Consider this project an eclectic mixtape, but rather than music, it’s focused around imagery. What started off as drawing commonalities between the gradient background of a Genghis Khan portrait and an image from a 1996 Issey Miyake runway show began my project juxtaposing images that are not necessarily similar in subject, but have links in their coloring, shapes, and evoked moods. For me, the bulk of my inspiration and vision trace back to fashion, be it a SoundCloud discovery as a potential Balenciaga soundtrack or a DMV lineup as an imagined setting for a shot by Mario Sorrenti for Vogue Nippon. I wanted the worlds of my inspirations — art, fashion, music — to become more interconnected than ever and to create possible mood boards that my treasured visionaries might have used when creating the very works that are now an integral core of my aesthetic vision.
Trinh T. Minh-ha and Lil’ Kim are two incredibly important women of color who have been successful in their respective fields. Trinh T. Minh-ha, an independent filmmaker and composer among many other titles, and Lil’ Kim, an iconic rapper, seamlessly join in these black and white shots of each of them working in the studio.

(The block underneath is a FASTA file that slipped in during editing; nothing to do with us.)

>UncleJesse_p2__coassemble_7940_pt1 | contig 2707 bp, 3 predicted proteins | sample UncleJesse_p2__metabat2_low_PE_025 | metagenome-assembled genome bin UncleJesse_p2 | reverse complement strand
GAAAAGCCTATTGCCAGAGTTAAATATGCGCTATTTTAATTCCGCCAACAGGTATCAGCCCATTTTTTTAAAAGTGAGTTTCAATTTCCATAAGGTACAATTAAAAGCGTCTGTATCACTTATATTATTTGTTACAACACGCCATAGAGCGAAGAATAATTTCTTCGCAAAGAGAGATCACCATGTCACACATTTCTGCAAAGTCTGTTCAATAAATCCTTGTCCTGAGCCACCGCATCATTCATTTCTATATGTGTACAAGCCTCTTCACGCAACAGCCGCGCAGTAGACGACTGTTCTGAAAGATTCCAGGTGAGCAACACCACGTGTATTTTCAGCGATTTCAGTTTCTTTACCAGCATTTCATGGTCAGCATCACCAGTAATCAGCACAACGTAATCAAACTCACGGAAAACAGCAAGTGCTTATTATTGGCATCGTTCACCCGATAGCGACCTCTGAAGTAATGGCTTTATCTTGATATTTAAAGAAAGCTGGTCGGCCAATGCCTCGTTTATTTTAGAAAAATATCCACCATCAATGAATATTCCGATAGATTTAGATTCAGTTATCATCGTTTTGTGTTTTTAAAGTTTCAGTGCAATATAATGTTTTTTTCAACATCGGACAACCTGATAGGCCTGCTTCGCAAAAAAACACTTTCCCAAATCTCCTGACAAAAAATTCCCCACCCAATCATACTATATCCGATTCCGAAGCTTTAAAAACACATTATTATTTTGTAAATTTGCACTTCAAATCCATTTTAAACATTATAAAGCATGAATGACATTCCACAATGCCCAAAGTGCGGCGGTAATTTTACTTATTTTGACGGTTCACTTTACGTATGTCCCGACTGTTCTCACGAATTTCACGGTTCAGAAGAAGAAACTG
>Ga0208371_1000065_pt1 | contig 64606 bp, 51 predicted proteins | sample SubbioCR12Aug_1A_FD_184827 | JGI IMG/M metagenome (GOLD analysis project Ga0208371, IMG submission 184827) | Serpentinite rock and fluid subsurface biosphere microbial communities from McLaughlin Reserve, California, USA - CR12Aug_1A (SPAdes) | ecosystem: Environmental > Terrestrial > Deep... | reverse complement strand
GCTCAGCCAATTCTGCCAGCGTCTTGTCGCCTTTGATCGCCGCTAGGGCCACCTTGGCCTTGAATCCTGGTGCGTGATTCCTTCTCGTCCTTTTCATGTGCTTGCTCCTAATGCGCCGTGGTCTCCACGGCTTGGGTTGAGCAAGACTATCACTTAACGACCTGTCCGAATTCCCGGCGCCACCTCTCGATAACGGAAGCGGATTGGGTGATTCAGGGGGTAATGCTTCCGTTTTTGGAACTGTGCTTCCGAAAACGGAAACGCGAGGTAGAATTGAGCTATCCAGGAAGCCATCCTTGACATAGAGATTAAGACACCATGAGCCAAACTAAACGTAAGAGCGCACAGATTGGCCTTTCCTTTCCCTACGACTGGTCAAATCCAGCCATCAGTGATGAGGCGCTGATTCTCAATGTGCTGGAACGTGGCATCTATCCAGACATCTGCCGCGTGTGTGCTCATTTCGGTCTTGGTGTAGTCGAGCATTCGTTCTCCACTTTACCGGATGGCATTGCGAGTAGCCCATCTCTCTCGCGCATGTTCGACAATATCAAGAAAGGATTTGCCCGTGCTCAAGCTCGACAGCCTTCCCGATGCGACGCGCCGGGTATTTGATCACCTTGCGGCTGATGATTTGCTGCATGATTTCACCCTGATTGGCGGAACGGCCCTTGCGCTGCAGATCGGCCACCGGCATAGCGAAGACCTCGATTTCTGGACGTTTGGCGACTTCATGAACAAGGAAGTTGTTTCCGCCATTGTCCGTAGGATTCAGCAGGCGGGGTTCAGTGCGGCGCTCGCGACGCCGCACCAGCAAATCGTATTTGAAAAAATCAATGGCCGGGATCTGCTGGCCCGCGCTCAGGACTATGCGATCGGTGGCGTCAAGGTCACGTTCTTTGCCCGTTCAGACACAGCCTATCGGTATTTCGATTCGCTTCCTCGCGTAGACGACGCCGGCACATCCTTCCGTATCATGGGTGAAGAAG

Upon reading about i-sopod’s sensory deprivation tanks, I became interested and wanted to know more about their revolutionary technology. In doing so, I came across a promotional photo of someone lying in a purple-hued tank that reminded me of a scene from Enter the Void when Paz de la Huerta lay down on a lit floor and appeared in silhouette.
3) Lisa “Left Eye” Lopes (1998) x Gisele Bündchen at Dolce & Gabbana (1998)
This shot of the late Lisa “Left Eye” Lopes in a 1998 studio that had her sitting in a pine tree wearing a metallic dress very much recalled Gisele Bündchen at a 1998 Dolce & Gabbana runway show.
4) Keisha Epps in “I Can’t” (1999) x Yasmin Warsame at Christian Dior (2004)
Featured with the musical group Total in Foxy Brown’s video for the single “I Can’t,” Keisha Epps wore an oversized lilac coat and heavy eye shadow, a sister look to Yasmin Warsame at Dior Fall/Winter 2004.
5) “I Smell You On My Clothes” by Helmut Lang and Jenny Holzer (1997) x “Body Language” by Martin Kruck (2008)
Jenny Holzer and Helmut Lang’s collaboration was aimed at dimensions of body and skin. Helmut Lang shaped an inner room by various means, among which was smell recalling human skin, with Jenny Holzer’s text placed on top. Years later, Martin Kruck’s project, “Body Language,” reworked Jenny and Helmut’s collaboration by literalizing their work. “Body Language” embedded outlines of words onto human skin, leaving nothing but the remnants of the word and visible skin irritation.
(Photos credited within text)